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What do we know (and not know) about potential output?

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Author Info

  • Susanto Basu
  • John G. Fernald

Abstract

Potential output is an important concept in economics. Policymakers often use a one-sector neoclassical model to think about long-run growth, and they often assume that potential output is a smooth series in the short run -- approximated by a medium- or long-run estimate. But in both the short and the long run, the one-sector model falls short empirically, reflecting the importance of rapid technological change in producing investment goods; and few, if any, modern macroeconomic models would imply that, at business cycle frequencies, potential output is a smooth series. Discussing these points allows the authors to discuss a range of other issues that are less well understood and where further research could be valuable.

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Bibliographic Info

Article provided by Federal Reserve Bank of St. Louis in its journal Review.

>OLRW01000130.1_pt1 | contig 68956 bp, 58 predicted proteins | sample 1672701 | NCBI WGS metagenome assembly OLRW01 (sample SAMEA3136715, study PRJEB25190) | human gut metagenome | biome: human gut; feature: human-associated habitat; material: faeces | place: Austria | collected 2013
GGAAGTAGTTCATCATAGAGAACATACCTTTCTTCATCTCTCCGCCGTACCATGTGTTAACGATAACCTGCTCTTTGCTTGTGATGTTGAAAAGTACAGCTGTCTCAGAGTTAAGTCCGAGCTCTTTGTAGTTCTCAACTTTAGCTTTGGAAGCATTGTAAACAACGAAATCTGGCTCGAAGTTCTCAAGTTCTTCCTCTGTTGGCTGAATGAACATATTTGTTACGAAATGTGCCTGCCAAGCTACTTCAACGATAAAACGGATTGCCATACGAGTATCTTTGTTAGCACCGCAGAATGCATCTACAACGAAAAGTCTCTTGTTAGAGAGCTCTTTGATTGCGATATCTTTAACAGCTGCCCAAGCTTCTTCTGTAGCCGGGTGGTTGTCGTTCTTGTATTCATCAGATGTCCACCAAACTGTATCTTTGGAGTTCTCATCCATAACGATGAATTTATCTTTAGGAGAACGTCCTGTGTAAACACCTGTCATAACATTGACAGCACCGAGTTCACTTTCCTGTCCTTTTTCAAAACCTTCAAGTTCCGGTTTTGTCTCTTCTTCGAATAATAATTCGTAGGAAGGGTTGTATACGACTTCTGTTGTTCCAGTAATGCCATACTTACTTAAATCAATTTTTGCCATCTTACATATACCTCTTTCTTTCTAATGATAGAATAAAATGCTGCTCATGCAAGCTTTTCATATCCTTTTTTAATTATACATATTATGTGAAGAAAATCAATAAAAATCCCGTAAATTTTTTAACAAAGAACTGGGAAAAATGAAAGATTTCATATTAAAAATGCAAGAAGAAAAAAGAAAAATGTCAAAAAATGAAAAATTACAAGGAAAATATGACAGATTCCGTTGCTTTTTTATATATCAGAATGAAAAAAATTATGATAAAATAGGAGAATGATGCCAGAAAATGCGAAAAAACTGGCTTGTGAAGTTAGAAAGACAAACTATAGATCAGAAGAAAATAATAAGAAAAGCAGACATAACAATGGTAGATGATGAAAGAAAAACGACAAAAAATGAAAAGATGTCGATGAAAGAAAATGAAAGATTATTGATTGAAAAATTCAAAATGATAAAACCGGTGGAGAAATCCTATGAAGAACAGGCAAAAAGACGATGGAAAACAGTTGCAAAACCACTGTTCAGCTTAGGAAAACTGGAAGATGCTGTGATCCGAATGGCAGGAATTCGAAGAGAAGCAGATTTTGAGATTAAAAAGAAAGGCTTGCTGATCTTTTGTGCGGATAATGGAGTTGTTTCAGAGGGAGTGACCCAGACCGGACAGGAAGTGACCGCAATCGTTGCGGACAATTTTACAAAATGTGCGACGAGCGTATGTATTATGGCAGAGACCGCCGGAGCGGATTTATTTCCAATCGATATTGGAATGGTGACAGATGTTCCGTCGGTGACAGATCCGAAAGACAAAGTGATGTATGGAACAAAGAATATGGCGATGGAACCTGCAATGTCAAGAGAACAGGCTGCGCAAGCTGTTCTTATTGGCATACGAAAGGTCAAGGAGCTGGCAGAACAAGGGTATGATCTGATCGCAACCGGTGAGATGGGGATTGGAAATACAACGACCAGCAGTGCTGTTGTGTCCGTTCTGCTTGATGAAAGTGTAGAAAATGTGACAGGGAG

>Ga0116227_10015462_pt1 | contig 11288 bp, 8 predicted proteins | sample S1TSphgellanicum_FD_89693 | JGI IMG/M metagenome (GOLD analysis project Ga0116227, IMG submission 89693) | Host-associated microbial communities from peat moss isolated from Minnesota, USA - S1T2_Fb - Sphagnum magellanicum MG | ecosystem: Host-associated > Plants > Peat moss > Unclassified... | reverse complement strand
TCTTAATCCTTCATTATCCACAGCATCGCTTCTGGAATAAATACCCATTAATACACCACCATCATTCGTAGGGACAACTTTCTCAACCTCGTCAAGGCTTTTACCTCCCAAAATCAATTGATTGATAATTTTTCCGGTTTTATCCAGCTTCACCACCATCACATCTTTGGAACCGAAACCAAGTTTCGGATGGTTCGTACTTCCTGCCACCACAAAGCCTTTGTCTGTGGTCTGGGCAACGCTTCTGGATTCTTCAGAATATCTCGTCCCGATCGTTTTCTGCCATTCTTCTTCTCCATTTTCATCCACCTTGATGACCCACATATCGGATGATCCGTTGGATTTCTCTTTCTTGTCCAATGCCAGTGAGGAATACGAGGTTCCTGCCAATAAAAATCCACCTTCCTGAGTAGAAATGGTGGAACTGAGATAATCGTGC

Volume (Year): (2009)
Issue (Month): Jul ()
Pages: 187-214

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Handle: RePEc:fip:fedlrv:y:2009:i:jul:p:187-214:n:v.91no.4

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Keywords: Economic development ; Economic conditions;

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References

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Cited by:
  1. Taylor, John B. & Wieland, Volker, 2010. "Surprising comparative properties of monetary models: Results from a new model database," Working Paper Series 1261, European Central Bank.
  2. Sala, Luca & Söderström, Ulf & Trigari, Antonella, 2010. "The Output Gap, the Labor Wedge, and the Dynamic Behavior of Hours," CEPR Discussion Papers 8005, C.E.P.R. Discussion Papers.
  3. Karan Singh, B & Kanakaraj, A & Sridevi, T.O, 2010. "Revisiting the empirical existence of the Phillips Curve for India," MPRA Paper 31793, University Library of Munich, Germany.
  4. Daniel L. Thornton, 2009. "How did we get to inflation targeting and where do we go now? a perspective from the U.S. experience," Working Papers 2009-038, Federal Reserve Bank of St. Louis.

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